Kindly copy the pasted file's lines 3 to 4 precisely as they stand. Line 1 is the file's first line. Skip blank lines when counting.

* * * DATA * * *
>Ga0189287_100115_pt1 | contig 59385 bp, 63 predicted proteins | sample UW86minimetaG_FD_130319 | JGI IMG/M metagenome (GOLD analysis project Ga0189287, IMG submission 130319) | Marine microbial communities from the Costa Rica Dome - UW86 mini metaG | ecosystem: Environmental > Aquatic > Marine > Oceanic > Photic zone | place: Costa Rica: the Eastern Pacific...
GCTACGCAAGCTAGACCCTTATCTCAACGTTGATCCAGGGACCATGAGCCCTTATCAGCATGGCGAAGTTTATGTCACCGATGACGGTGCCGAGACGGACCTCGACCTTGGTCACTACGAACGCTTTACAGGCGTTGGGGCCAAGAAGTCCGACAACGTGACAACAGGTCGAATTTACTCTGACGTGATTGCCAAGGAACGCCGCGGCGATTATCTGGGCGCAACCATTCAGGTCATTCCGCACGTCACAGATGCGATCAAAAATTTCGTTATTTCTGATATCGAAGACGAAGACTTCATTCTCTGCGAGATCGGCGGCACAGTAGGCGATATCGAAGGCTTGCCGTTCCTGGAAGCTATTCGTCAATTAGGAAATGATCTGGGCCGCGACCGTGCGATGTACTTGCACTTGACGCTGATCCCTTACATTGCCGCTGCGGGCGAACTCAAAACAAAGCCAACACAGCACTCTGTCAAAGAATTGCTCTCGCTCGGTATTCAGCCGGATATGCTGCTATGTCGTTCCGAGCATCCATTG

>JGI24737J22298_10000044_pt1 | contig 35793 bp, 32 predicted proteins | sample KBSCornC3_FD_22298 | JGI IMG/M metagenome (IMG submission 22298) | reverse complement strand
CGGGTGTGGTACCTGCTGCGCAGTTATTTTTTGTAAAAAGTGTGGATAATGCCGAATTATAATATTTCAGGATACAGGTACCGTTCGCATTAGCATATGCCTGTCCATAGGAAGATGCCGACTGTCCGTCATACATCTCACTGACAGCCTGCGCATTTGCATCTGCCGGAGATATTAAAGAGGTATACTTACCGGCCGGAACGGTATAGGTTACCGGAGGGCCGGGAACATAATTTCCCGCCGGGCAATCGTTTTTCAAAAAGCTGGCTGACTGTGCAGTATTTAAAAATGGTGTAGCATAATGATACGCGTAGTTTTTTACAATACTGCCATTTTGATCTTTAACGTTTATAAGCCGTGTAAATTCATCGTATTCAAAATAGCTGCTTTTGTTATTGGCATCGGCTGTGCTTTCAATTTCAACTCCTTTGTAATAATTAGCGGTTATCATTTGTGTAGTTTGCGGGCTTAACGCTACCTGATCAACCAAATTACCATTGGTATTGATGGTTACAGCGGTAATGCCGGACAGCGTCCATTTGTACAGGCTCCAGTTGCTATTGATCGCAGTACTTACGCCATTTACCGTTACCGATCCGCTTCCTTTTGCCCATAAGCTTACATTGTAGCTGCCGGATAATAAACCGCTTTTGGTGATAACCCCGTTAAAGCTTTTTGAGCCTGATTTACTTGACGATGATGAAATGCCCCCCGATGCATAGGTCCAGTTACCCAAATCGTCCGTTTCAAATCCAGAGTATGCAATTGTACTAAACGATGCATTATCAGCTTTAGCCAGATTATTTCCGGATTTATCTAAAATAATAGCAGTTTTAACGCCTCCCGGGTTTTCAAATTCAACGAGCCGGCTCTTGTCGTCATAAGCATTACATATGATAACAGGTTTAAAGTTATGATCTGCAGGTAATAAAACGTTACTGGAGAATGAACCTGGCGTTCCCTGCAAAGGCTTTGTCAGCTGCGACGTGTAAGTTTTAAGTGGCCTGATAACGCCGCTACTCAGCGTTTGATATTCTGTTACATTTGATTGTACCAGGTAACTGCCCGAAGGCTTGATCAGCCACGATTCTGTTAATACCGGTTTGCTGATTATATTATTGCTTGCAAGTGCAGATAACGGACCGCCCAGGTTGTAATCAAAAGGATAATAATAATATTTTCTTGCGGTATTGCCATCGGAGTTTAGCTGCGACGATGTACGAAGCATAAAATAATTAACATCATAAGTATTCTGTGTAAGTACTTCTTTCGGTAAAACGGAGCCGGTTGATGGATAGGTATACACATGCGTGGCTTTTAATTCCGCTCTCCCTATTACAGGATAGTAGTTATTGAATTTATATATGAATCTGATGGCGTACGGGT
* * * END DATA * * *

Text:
>JGI24737J22298_10000044_pt1 | contig 35793 bp, 32 predicted proteins | sample KBSCornC3_FD_22298 | JGI IMG/M metagenome (IMG submission 22298) | reverse complement strand
CGGGTGTGGTACCTGCTGCGCAGTTATTTTTTGTAAAAAGTGTGGATAATGCCGAATTATAATATTTCAGGATACAGGTACCGTTCGCATTAGCATATGCCTGTCCATAGGAAGATGCCGACTGTCCGTCATACATCTCACTGACAGCCTGCGCATTTGCATCTGCCGGAGATATTAAAGAGGTATACTTACCGGCCGGAACGGTATAGGTTACCGGAGGGCCGGGAACATAATTTCCCGCCGGGCAATCGTTTTTCAAAAAGCTGGCTGACTGTGCAGTATTTAAAAATGGTGTAGCATAATGATACGCGTAGTTTTTTACAATACTGCCATTTTGATCTTTAACGTTTATAAGCCGTGTAAATTCATCGTATTCAAAATAGCTGCTTTTGTTATTGGCATCGGCTGTGCTTTCAATTTCAACTCCTTTGTAATAATTAGCGGTTATCATTTGTGTAGTTTGCGGGCTTAACGCTACCTGATCAACCAAATTACCATTGGTATTGATGGTTACAGCGGTAATGCCGGACAGCGTCCATTTGTACAGGCTCCAGTTGCTATTGATCGCAGTACTTACGCCATTTACCGTTACCGATCCGCTTCCTTTTGCCCATAAGCTTACATTGTAGCTGCCGGATAATAAACCGCTTTTGGTGATAACCCCGTTAAAGCTTTTTGAGCCTGATTTACTTGACGATGATGAAATGCCCCCCGATGCATAGGTCCAGTTACCCAAATCGTCCGTTTCAAATCCAGAGTATGCAATTGTACTAAACGATGCATTATCAGCTTTAGCCAGATTATTTCCGGATTTATCTAAAATAATAGCAGTTTTAACGCCTCCCGGGTTTTCAAATTCAACGAGCCGGCTCTTGTCGTCATAAGCATTACATATGATAACAGGTTTAAAGTTATGATCTGCAGGTAATAAAACGTTACTGGAGAATGAACCTGGCGTTCCCTGCAAAGGCTTTGTCAGCTGCGACGTGTAAGTTTTAAGTGGCCTGATAACGCCGCTACTCAGCGTTTGATATTCTGTTACATTTGATTGTACCAGGTAACTGCCCGAAGGCTTGATCAGCCACGATTCTGTTAATACCGGTTTGCTGATTATATTATTGCTTGCAAGTGCAGATAACGGACCGCCCAGGTTGTAATCAAAAGGATAATAATAATATTTTCTTGCGGTATTGCCATCGGAGTTTAGCTGCGACGATGTACGAAGCATAAAATAATTAACATCATAAGTATTCTGTGTAAGTACTTCTTTCGGTAAAACGGAGCCGGTTGATGGATAGGTATACACATGCGTGGCTTTTAATTCCGCTCTCCCTATTACAGGATAGTAGTTATTGAATTTATATATGAATCTGATGGCGTACGGGT